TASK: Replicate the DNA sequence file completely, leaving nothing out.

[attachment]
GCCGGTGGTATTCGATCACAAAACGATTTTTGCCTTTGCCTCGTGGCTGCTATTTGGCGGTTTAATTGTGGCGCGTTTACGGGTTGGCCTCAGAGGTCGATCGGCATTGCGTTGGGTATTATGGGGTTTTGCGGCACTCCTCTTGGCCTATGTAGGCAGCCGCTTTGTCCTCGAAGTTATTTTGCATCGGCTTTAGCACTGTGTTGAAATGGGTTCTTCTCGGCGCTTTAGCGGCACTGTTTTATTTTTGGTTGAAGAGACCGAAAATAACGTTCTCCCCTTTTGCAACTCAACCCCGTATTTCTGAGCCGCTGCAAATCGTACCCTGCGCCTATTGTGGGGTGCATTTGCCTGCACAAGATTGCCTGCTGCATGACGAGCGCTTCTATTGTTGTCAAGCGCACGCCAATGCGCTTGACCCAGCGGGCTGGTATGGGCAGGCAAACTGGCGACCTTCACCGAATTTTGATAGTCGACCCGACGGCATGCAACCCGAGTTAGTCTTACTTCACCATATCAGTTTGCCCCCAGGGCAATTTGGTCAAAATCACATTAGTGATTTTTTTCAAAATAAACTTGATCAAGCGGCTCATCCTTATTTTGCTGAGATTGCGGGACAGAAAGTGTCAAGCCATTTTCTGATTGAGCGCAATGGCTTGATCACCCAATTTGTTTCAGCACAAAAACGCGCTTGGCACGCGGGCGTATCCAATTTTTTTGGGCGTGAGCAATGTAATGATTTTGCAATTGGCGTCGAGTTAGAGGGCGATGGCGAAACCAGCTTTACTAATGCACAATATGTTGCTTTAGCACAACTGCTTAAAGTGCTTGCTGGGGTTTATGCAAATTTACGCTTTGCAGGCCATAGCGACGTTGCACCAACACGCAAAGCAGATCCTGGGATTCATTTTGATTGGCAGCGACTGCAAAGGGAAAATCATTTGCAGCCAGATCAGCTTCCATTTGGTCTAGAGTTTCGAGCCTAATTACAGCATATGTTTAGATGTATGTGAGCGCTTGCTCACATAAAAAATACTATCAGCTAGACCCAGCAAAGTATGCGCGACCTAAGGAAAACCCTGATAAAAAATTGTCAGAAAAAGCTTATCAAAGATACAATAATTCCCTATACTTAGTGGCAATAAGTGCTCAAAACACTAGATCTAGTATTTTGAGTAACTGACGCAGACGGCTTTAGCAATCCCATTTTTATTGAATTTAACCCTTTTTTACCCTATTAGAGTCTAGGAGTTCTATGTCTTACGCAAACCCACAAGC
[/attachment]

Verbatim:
GCCGGTGGTATTCGATCACAAAACGATTTTTGCCTTTGCCTCGTGGCTGCTATTTGGCGGTTTAATTGTGGCGCGTTTACGGGTTGGCCTCAGAGGTCGATCGGCATTGCGTTGGGTATTATGGGGTTTTGCGGCACTCCTCTTGGCCTATGTAGGCAGCCGCTTTGTCCTCGAAGTTATTTTGCATCGGCTTTAGCACTGTGTTGAAATGGGTTCTTCTCGGCGCTTTAGCGGCACTGTTTTATTTTTGGTTGAAGAGACCGAAAATAACGTTCTCCCCTTTTGCAACTCAACCCCGTATTTCTGAGCCGCTGCAAATCGTACCCTGCGCCTATTGTGGGGTGCATTTGCCTGCACAAGATTGCCTGCTGCATGACGAGCGCTTCTATTGTTGTCAAGCGCACGCCAATGCGCTTGACCCAGCGGGCTGGTATGGGCAGGCAAACTGGCGACCTTCACCGAATTTTGATAGTCGACCCGACGGCATGCAACCCGAGTTAGTCTTACTTCACCATATCAGTTTGCCCCCAGGGCAATTTGGTCAAAATCACATTAGTGATTTTTTTCAAAATAAACTTGATCAAGCGGCTCATCCTTATTTTGCTGAGATTGCGGGACAGAAAGTGTCAAGCCATTTTCTGATTGAGCGCAATGGCTTGATCACCCAATTTGTTTCAGCACAAAAACGCGCTTGGCACGCGGGCGTATCCAATTTTTTTGGGCGTGAGCAATGTAATGATTTTGCAATTGGCGTCGAGTTAGAGGGCGATGGCGAAACCAGCTTTACTAATGCACAATATGTTGCTTTAGCACAACTGCTTAAAGTGCTTGCTGGGGTTTATGCAAATTTACGCTTTGCAGGCCATAGCGACGTTGCACCAACACGCAAAGCAGATCCTGGGATTCATTTTGATTGGCAGCGACTGCAAAGGGAAAATCATTTGCAGCCAGATCAGCTTCCATTTGGTCTAGAGTTTCGAGCCTAATTACAGCATATGTTTAGATGTATGTGAGCGCTTGCTCACATAAAAAATACTATCAGCTAGACCCAGCAAAGTATGCGCGACCTAAGGAAAACCCTGATAAAAAATTGTCAGAAAAAGCTTATCAAAGATACAATAATTCCCTATACTTAGTGGCAATAAGTGCTCAAAACACTAGATCTAGTATTTTGAGTAACTGACGCAGACGGCTTTAGCAATCCCATTTTTATTGAATTTAACCCTTTTTTACCCTATTAGAGTCTAGGAGTTCTATGTCTTACGCAAACCCACAAGC